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Old June 8th 05, 04:50 PM
Vince Hart
 
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Default Current thoughts on candidates

I am far from decided about how I will fill in my ballot but here are
my current thoughts on the candidates (in order of statements in Chess
Life):

Robert Tanner: Unimpressive statement.

Sam Sloan: Laughable.

Bill Goichberg: Tough Decision. My dealings with him have left a good
impression. Stan's comments have me very concerned. Dubeck's
ranting on the 2006 US Open seem silly.

Greg Shahade: I like his chess accomplishments. I will probably vote
for him if I don't vote for Goichberg.

George John: I cannot vote for someone who thinks that checkmate
doesn't end the game.

Elizabeth Shaughnessy: Anyone that Richard Peterson hates can't be
all bad.

Steve Shutt: Seems like a keeper to me.

Randy Bauer: Very impressed. Definitely has my vote.

Joel Channing: Connection to Shultz bothers me due to Schultz
connection with Parr and Sloan. Also the fact that he wants to
negotiate with Schiller whose willingness to put his name on absolute
crap books offends me.

Vince Hart

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Old June 8th 05, 07:12 PM
George John
 
Posts: n/a
Default

Vince Hart wrote:

[SNIP]

George John: I cannot vote for someone who thinks that checkmate
doesn't end the game.


IMHO, to characterize my position in this manner may be similar to
saying "I will not vote for someone who thinks that abortion is okay",
when that candidate's position is they steadfastly oppose all abortions
except when medically necessary to save the life of the mother.

I truly don't want to rehash this topic again, but I do have to say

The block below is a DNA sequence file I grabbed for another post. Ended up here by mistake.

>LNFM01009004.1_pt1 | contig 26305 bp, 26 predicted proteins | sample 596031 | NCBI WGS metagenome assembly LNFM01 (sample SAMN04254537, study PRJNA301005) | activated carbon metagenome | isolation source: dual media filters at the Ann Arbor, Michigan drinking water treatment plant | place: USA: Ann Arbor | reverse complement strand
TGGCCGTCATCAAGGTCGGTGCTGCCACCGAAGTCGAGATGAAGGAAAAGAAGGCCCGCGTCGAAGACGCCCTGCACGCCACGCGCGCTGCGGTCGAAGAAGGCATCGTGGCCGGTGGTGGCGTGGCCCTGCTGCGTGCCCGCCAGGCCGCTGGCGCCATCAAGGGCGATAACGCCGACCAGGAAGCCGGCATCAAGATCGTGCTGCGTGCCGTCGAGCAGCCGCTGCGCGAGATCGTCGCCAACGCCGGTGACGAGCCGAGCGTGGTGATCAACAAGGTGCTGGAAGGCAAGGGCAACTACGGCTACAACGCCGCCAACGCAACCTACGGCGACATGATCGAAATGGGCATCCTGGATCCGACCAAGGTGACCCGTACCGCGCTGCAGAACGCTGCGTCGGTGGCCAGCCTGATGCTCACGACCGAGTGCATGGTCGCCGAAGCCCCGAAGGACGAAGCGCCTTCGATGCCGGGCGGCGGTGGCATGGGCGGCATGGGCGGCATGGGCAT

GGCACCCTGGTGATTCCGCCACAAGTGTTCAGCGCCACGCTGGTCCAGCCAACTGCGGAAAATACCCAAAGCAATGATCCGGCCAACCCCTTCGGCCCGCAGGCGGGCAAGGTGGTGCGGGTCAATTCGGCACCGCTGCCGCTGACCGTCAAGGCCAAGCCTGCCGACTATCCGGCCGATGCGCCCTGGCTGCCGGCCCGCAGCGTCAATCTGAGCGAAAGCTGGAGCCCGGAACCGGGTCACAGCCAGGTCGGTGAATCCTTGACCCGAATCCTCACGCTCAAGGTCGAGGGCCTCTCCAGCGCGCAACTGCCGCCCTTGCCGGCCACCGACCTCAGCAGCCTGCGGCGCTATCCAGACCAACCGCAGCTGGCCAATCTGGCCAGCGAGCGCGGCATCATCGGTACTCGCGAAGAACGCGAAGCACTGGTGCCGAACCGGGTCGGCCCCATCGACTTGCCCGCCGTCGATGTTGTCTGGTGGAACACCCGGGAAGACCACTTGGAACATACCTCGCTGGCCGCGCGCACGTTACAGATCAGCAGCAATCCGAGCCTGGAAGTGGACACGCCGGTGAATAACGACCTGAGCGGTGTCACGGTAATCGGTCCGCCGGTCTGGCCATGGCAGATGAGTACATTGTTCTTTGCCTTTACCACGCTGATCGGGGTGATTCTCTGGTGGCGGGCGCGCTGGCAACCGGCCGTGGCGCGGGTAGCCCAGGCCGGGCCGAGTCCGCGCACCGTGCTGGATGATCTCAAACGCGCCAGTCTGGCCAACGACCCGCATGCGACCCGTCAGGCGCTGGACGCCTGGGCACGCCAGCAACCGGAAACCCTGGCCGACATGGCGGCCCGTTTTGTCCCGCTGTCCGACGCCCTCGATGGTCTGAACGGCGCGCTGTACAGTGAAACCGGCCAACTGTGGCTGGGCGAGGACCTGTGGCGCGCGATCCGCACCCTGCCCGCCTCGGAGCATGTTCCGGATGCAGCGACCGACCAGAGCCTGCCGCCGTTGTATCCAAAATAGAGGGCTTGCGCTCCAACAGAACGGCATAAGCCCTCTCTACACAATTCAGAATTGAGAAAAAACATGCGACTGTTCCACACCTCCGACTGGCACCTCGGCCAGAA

that this is not an accurate summarization of what I think, and IMO is
potentially quite misleading. Mate nearly always should decisively end
a game. It's one of the fundamental rules of chess. But, there are
clear and not so clear situations to consider, for example:

1) In an extreme time crunch mate is produced by white, but
*immediately* after it is produced, black realizes and clearly states
that white's PRIOR move was illegal. Assume the TD witnessed the
illegal move.

2) On move 25 white produces checkmate, but neither black nor white say
or doing anything about this and the game continues. On move 50,
white, who is now in a clearly losing position, claims that checkmate
was made on move 25 (assume a valid scoresheet), all subsequent moves
are moot, and he should win. Optionally add to this scenario that
this is a team event and a player of a competing team has accepted a
draw, because it was clear to him this player was very likely going to
lose, and the draw would be enough for the team to win. The player who
accepted the draw had a likely but not certain win.

3) An hour after a game is over, the coach of Primary section student,
who resigned on move 30, produces a score sheet (assume it is accurate)
which shows his student checkmated his opponent on move 20. He insists
the game was over on move 20, the later resignation is moot, and the
result should be reversed.

4) On move 30 black produces checkmate, but a few minutes later it is
conclusively proven that black's teammate gave him the winning move
prior to it being made. Optionally, assume black is rated 600, the
teammate 2000, and the winning move would be very difficult to find for
anyone rated below 1000, but easy for a 2000 player to find.

[SNIP]

Best regards,

George John

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Old June 8th 05, 07:25 PM
StanB
 
Posts: n/a
Default

An unnamed source who is usually reliable alleges that so far Schutt and
Bauer are leading by a wide margin. Shaughnessy comes next, then somewhat
further down Channing, Shahade, and Tanner are neck and neck. In the final